There’s even a recurring tribute Winter Dance Party every year – (update) the next one is January 30-February 1, 2020. It started in 1979, with stars like Wolfman Jack, the Drifters, and one of the original Crickets.
It’s a Surf tradition for performers to sign the wall in their Green Room prep area, which is a not-fancy-at-all room off of the stage. I saw many musicians that I recognized and quite a few that I did not, but I can imagine their excitement at performing in a venue that is now on the National Register of Historic Places.
We’ve lost so many musicians to plane crashes and aircraft accidents – Patsy Cline, Ricky Nelson, Otis Redding, Aaliyah, Stevie Ray Vaughan, Jim Croce, Glenn Miller, John Denver, and three members of Lynyrd Skynyrd, to name a few.
I thought about that a lot, because the Building Community conference organizers arranged for me to fly in an eight seat prop aircraft into and out of the nearby Mason City, Iowa airport as a guest of Air Choice One, a small airline that services 10 U.S. cities, mostly in the Midwest.
Here was the plane … yes, that’s my carry-on suitcase, laptop bag, and yellow jacket on the tarmac in Mason City …
As the daughter of a Naval aviator and a frequent flyer myself, I don’t normally worry much about aviation safety. I’m very comfortable with being up the air; I understand how lift works on an airplane wing, how many backup systems there are, and the processes that pilots go through to ensure safety in all conditions and weather.
Still, flying in a small prop plane is different than flying on a regular jet airliner. It’s a much more intimate experience with flight. You hear the pilots going through their checklist, you see the runway rise up as you land, and you feel bumps and updrafts a lot more.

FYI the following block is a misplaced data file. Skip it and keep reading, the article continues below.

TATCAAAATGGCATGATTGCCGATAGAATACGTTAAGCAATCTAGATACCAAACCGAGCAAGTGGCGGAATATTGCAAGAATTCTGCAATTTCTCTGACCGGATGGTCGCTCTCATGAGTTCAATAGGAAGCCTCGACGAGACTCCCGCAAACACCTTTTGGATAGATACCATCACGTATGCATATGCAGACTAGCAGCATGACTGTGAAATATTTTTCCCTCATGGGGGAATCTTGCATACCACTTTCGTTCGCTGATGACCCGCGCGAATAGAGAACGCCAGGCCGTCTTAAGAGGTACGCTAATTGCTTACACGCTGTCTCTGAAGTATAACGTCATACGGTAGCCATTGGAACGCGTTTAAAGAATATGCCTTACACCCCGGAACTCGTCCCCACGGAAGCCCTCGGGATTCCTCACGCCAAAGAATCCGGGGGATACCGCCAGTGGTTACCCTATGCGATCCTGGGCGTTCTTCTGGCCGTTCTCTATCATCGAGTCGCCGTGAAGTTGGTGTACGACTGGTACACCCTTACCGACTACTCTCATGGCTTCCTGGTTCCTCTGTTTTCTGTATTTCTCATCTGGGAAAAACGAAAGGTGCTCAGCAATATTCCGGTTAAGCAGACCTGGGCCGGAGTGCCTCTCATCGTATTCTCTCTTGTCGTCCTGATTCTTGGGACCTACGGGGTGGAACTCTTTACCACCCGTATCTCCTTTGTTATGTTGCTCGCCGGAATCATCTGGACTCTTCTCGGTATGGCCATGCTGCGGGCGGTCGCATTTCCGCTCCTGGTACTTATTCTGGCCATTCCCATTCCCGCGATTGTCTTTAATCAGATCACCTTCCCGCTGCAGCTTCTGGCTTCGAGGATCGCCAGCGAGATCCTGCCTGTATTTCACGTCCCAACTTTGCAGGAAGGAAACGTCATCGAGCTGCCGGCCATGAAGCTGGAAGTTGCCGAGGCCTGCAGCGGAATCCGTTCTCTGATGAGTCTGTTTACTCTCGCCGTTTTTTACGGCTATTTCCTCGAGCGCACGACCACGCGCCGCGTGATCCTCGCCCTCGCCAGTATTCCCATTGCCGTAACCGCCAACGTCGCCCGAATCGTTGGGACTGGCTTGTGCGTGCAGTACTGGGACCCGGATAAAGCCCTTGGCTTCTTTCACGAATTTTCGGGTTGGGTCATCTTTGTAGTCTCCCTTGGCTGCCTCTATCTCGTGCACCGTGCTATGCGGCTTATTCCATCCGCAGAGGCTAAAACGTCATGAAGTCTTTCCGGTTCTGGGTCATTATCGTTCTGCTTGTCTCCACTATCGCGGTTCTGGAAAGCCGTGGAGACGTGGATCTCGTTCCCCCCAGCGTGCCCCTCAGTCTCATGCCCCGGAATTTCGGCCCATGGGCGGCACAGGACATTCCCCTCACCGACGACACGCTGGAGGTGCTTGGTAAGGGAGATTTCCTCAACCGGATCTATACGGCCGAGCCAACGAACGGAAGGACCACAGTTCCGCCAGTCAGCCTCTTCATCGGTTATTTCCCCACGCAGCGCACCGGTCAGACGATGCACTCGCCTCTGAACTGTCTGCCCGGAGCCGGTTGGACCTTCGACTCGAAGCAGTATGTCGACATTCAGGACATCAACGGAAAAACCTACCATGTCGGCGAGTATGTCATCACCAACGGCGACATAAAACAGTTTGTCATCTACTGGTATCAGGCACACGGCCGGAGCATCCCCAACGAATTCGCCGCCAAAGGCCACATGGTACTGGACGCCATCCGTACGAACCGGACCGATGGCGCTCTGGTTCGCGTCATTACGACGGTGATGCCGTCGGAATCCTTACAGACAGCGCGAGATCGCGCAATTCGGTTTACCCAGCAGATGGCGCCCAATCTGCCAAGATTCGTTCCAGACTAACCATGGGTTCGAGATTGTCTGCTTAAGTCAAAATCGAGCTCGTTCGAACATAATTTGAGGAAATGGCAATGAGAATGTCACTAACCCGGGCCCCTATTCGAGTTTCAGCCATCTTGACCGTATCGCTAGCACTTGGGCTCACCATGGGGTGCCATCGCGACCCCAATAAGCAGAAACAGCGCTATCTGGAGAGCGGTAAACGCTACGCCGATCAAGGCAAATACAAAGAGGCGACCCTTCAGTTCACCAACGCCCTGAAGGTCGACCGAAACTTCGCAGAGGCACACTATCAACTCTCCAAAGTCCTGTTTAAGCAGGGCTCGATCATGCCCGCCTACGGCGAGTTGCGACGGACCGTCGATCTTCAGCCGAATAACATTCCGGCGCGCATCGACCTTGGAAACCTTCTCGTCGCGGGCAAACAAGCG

I frankly loved it.
This felt like actually flying, not the normal painful experience of boarding a plane with “Interchangeable Airlines” that resembles a crappy bus trip in the air.
Still, don’t think that I wasn’t hyper-aware of the irony of flying on a small plane into and out of the airport where those Winter Dance Party musicians took off and never returned (the crash site is lovingly maintained in a field nearby, with a big pair of black Holly-esque eyeglasses and other markers.)
You can find videos of J.P. Richardson, aka The Big Bopper, singing Chantilly Lace, but there seem to be very, very few good videos of Ritchie Valens (real name – Richard Valenzuela) – a search brings up mostly clips from the 1987 biopic La Bamba.
Here’s a decent one of Lubbock, Texas native Buddy Holly and the Crickets on the Ed Sullivan Show, where all the musicians hoped to get a spot and break out, back in the day …
The Surf honors all that these men did for music, and the spark that they brought to early rock and roll.
Their legacy will never fade away.
The Surf Ballroom could be a somewhat gloomy building, given its inescapably sad place in history, but it is not.
The ghosts inside, if there are any, whisper to us to slow down, soak in the musical memories, and fly above the clouds humming, “Helllooooo, Baby….”